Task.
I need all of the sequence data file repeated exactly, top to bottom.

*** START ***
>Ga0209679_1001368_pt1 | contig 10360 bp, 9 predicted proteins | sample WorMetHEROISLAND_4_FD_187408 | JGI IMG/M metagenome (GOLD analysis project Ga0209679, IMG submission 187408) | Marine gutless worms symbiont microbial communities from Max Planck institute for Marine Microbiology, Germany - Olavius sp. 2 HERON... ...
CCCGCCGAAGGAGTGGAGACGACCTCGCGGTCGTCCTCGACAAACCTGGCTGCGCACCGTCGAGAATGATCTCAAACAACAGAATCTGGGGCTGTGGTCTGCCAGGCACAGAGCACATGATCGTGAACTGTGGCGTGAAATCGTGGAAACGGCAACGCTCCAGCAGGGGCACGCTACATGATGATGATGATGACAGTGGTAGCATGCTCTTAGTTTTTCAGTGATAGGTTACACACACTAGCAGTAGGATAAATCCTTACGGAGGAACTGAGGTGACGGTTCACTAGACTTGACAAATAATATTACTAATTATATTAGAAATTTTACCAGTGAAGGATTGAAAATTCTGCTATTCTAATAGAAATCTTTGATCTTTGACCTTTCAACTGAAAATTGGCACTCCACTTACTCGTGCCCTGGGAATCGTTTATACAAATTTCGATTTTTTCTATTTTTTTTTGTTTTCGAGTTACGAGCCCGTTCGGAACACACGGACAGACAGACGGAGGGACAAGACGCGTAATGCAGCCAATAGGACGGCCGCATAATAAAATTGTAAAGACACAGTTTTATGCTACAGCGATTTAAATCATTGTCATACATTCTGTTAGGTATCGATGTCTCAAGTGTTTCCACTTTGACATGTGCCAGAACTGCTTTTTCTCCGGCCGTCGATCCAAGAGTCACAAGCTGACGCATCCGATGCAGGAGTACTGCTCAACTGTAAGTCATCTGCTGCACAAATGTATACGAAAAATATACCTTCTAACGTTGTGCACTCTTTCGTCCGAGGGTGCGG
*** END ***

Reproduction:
>Ga0209679_1001368_pt1 | contig 10360 bp, 9 predicted proteins | sample WorMetHEROISLAND_4_FD_187408 | JGI IMG/M metagenome (GOLD analysis project Ga0209679, IMG submission 187408) | Marine gutless worms symbiont microbial communities from Max Planck institute for Marine Microbiology, Germany - Olavius sp. 2 HERON... ...
CCCGCCGAAGGAGTGGAGACGACCTCGCGGTCGTCCTCGACAAACCTGGCTGCGCACCGTCGAGAATGATCTCAAACAACAGAATCTGGGGCTGTGGTCTGCCAGGCACAGAGCACATGATCGTGAACTGTGGCGTGAAATCGTGGAAACGGCAACGCTCCAGCAGGGGCACGCTACATGATGATGATGATGACAGTGGTAGCATGCTCTTAGTTTTTCAGTGATAGGTTACACACACTAGCAGTAGGATAAATCCTTACGGAGGAACTGAGGTGACGGTTCACTAGACTTGACAAATAATATTACTAATTATATTAGAAATTTTACCAGTGAAGGATTGAAAATTCTGCTATTCTAATAGAAATCTTTGATCTTTGACCTTTCAACTGAAAATTGGCACTCCACTTACTCGTGCCCTGGGAATCGTTTATACAAATTTCGATTTTTTCTATTTTTTTTTGTTTTCGAGTTACGAGCCCGTTCGGAACACACGGACAGACAGACGGAGGGACAAGACGCGTAATGCAGCCAATAGGACGGCCGCATAATAAAATTGTAAAGACACAGTTTTATGCTACAGCGATTTAAATCATTGTCATACATTCTGTTAGGTATCGATGTCTCAAGTGTTTCCACTTTGACATGTGCCAGAACTGCTTTTTCTCCGGCCGTCGATCCAAGAGTCACAAGCTGACGCATCCGATGCAGGAGTACTGCTCAACTGTAAGTCATCTGCTGCACAAATGTATACGAAAAATATACCTTCTAACGTTGTGCACTCTTTCGTCCGAGGGTGCGG